Document Type


Publication Date



Expression of spatial motion shows wide variation as well as patterned regularities across the world's languages (Talmy, 2000), and events involving the traversal of a spatial boundary impose the tightest typological constraints in the lexicalization of motion, providing a true test of cross-linguistic differences. Speakers of verb-framed languages are required by their language not to use manner verbs in marking the change of location across boundaries (Aske, 1989). Here we test the strength of the boundary-crossing constraint and ask how speakers convey motion events when the constraints imposed by the experimental task are at odds with the constraints imposed by their native language. We address this question by comparing adult speakers’ description of motion scenes that involve the traversal of a spatial boundary in two typologically distinct languages: English and Turkish. Using an experimental paradigm that imposes competing demands with the semantic structure of Turkish, we compare Turkish speakers’ description of boundary-crossing scenes to that of English speakers. We find strong cross-linguistic differences in speakers’ verb choice (manner vs. path) and event segmentation (one vs. many), suggesting that boundary-crossing constraint can serve as a reliable test to detect the typological class of a language.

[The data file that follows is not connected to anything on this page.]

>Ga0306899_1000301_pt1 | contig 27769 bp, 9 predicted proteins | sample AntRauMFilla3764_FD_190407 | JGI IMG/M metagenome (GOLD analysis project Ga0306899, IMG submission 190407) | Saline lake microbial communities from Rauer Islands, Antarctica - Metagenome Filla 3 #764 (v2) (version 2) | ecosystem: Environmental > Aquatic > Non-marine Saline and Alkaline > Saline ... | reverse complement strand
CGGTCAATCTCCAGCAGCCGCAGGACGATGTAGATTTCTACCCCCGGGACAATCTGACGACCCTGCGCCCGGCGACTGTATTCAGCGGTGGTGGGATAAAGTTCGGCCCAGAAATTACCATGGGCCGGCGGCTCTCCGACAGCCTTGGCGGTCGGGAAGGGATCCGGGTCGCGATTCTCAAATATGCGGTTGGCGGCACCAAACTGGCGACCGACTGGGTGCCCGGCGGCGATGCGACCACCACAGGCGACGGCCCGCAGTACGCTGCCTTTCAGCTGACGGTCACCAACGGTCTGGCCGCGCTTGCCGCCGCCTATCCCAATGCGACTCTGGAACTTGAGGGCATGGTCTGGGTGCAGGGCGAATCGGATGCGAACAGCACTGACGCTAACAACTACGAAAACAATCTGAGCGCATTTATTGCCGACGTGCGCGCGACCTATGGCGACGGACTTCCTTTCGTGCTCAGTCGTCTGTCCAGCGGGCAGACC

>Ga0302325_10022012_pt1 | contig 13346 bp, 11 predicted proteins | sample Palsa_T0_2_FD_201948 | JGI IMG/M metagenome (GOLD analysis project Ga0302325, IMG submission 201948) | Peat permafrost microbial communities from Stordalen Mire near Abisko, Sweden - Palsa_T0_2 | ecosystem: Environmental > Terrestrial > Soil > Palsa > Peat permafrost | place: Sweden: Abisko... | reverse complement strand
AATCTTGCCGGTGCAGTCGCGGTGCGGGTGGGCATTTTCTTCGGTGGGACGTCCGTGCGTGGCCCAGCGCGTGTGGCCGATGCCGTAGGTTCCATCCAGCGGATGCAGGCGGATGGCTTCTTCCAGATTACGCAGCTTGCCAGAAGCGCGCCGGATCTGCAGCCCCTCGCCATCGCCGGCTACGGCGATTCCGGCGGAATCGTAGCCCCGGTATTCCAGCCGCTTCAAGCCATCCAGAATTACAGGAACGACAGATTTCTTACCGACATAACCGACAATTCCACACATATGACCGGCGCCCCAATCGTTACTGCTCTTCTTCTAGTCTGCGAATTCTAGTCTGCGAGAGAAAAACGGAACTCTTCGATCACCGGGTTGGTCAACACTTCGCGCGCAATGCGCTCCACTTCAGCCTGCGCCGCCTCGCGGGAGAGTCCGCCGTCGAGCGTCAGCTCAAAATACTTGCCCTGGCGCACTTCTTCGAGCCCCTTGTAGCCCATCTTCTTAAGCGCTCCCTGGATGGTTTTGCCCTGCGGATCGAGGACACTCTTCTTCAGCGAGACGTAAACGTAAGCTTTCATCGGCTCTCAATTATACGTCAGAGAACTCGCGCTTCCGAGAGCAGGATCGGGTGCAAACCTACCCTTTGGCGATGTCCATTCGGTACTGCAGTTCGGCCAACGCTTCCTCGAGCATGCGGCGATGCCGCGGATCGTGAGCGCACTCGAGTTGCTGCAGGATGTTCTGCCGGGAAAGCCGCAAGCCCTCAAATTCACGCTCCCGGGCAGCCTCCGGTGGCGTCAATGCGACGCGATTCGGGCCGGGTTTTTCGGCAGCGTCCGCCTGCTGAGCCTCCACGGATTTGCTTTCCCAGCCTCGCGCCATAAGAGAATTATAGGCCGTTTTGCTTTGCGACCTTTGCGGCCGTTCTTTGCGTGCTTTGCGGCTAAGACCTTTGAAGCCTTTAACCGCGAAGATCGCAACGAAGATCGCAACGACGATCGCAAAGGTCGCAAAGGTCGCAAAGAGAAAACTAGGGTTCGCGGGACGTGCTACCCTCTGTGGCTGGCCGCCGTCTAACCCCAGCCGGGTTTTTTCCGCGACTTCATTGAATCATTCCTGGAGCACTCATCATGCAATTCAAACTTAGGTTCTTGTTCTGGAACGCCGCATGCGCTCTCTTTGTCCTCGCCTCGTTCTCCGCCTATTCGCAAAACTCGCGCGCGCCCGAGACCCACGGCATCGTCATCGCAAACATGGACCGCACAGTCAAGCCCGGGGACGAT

This article was originally published in the journal Applied Psycholiguistics. Copyright © Cambridge University Press.

The post-peer-reviewed version is available here with the permission of the author.

Embargo Date


Included in

Psychology Commons